According to Moore’s law, the number of transistors in integrated circuits increases exponentially every two years. Gordon Moore originally posited this theory in 1965. Today, it’s still relevant (to a slighter degree). We can have powerful single-board computers such as the Raspberry Pi 4. System on a Chip (SoC) packages such as the BCM2835 allow SBCs processing power that far exceeds the capabilities of supercomputers in the 60s. But what is the BCM2835, and how does it work? The following guide will investigate these questions and provide answers for them.
What is the BCM2835
Raspberry Pi overview featuring BCM2835 chip Source: Wikimedia Commons
The BCM2835 is an SoC that Broadcom Semiconductors developed. As we have briefly mentioned in the introduction, SoC packages such as the BCM2835 make devices such as the Raspberry Pi Zero possible. Additionally, The Raspberry Pi Foundation features the BCM2835 in the Raspberry Pi A, A+, B, B+, and the Raspberry Pi Zero W. Moreover, you can find it in rare models such as the Raspberry Pi Compute Module 1.
Since it’s an older chip package, you’re unlikely to find it in newer microcontrollers or single-board computers. However, its capabilities and peripherals are still worth exploring.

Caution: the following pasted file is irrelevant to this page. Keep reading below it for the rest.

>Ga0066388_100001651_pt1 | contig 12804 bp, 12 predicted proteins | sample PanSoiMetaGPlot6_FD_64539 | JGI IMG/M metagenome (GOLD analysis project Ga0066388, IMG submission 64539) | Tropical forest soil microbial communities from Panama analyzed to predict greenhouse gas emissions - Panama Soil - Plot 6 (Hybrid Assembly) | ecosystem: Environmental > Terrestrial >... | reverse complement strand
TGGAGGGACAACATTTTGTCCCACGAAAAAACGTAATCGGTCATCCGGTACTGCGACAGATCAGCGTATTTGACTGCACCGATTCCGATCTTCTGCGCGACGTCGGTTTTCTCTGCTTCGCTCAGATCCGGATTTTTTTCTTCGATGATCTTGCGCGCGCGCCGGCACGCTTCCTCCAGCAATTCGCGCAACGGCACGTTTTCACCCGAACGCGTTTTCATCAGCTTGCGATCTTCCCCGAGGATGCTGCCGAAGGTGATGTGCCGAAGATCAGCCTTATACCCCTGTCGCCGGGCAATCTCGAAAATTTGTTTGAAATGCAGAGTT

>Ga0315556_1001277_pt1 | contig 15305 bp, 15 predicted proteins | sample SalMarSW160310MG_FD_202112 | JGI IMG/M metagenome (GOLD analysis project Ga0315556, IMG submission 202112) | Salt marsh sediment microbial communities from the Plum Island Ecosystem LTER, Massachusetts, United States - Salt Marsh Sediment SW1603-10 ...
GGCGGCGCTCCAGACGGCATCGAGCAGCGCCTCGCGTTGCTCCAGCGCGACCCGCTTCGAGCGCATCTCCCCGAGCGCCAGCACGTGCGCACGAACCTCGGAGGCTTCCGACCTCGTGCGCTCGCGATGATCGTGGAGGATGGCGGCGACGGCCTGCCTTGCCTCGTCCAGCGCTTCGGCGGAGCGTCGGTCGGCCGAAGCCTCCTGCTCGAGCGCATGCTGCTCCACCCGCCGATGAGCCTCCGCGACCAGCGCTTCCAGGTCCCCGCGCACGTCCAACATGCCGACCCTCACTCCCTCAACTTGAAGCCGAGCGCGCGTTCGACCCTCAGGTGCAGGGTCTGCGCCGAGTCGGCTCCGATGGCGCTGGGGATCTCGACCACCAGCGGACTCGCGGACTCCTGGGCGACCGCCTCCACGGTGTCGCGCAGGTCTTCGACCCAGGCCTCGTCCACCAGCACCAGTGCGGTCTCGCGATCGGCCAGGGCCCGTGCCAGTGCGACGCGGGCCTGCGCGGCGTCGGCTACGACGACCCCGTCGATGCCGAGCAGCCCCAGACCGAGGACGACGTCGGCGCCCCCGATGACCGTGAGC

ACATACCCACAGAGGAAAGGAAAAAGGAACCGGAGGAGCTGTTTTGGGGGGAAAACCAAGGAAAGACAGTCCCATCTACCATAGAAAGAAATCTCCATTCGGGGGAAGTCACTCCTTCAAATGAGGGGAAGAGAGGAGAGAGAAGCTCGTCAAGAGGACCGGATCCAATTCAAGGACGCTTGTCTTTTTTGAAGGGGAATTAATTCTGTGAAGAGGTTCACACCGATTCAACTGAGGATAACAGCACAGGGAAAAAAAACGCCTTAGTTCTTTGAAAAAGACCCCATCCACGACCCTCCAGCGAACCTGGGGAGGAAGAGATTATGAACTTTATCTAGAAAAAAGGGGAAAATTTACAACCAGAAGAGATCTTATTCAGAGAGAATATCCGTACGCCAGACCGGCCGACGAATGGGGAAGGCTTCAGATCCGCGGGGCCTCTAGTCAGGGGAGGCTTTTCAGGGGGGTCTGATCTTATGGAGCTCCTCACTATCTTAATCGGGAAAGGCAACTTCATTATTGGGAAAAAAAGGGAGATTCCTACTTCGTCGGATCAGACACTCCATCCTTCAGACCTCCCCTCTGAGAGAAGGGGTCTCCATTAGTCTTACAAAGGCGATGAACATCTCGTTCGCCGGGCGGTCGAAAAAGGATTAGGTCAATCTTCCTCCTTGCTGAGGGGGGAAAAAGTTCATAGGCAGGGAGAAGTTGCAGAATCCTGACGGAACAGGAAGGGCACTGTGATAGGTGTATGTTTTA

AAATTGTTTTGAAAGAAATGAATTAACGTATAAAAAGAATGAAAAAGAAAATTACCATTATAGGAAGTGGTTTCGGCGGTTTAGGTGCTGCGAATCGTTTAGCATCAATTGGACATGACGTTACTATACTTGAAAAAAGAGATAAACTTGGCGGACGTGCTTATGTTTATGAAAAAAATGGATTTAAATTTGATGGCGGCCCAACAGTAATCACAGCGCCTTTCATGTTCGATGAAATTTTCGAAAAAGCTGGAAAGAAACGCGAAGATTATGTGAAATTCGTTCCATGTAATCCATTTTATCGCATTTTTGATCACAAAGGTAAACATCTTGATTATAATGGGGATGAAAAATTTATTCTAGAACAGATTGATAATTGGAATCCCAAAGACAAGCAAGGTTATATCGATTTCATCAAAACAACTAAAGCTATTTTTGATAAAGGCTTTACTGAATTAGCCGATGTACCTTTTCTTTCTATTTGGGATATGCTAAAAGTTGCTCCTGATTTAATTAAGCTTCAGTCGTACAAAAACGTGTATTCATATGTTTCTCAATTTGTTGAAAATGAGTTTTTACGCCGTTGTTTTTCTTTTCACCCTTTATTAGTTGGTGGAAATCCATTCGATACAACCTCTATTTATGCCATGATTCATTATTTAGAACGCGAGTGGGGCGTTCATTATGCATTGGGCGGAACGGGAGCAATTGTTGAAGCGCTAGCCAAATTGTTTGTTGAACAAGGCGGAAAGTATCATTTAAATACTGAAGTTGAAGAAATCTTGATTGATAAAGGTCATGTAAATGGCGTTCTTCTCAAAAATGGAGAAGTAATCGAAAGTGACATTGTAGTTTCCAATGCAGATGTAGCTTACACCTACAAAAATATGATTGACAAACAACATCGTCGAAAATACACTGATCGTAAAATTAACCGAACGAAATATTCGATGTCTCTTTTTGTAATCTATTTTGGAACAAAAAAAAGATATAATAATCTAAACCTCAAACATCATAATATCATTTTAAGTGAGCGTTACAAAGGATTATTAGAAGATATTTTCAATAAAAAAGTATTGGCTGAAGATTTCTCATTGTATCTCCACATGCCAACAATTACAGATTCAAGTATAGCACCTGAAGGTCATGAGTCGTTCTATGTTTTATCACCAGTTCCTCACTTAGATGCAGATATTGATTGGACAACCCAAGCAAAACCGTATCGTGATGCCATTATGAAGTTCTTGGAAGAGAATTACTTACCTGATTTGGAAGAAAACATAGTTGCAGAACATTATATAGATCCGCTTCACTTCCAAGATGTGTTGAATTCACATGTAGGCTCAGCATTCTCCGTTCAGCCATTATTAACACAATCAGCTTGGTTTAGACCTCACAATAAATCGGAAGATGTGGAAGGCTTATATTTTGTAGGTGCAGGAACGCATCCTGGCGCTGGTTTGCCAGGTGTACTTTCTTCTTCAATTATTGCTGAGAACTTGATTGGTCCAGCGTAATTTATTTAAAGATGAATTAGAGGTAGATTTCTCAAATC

Raspberry Pi B featuring BCM2835 Source: Wikimedia Commons
- Core Processor Architecture: ARM
- Processor Speed: 700 MHz
- Core Processor Sub-Architecture: ARM1176JZF-S processor
- RAM: 512MB
- SODIMM Board Size: 6.5x3.0 cm
- Edge Connector Pins: 200
- On-Board Flash Memory: 4GB eMMC
- GPU: VideoCore IV GPU running at 250MHz
BCM2835 ARM Peripherals
Raspberry Pi Model A that uses BCM2835 SOC
Source: Wikimedia Commons
The BCM2835 accessible peripherals are as follows:
System Timer: This peripheral supplies a single 64-bit free-running counter and four 32-bit counter channels.
Interrupt controller: Sends interrupts to the processor when it receives signals from other peripherals such as the system timer or when any of the status bits are set.
GPIO: The BCM2835 has 534 general-purpose input/output lines. Moreover, these lines equally reside in two different banks. Each GPIO pin has more than one function within the BCM2835 package.
USB: Refers to the universal serial bus core that the VideoCore multimedia processor/GPU utilizes. The BCM2835 uses Synopsys IP’s build.
PCM / I2S Audio: Pulse code modulation/ Inter-IC Sound. The BCM2835 uses this peripheral to present audio. Essentially, it’s an advanced peripheral bus that provides both input and output audio streams and speech sound. It features four interface signals: PCM_CLK (bit clock), PCM_FS (frame sync signal), PCM_DIN (serial data input) and PCM_DOUT (serial data output)
DMA controller: The direct media access/access media controller. It allows other peripherals and I/O devices to access memory directly. Furthermore, it requires little-to-no participation from the CPU as it facilitates this function. You must set it up to use the physical hardware addresses peripherals.
I2C master: The master controller for the I2C/IIC serial bus.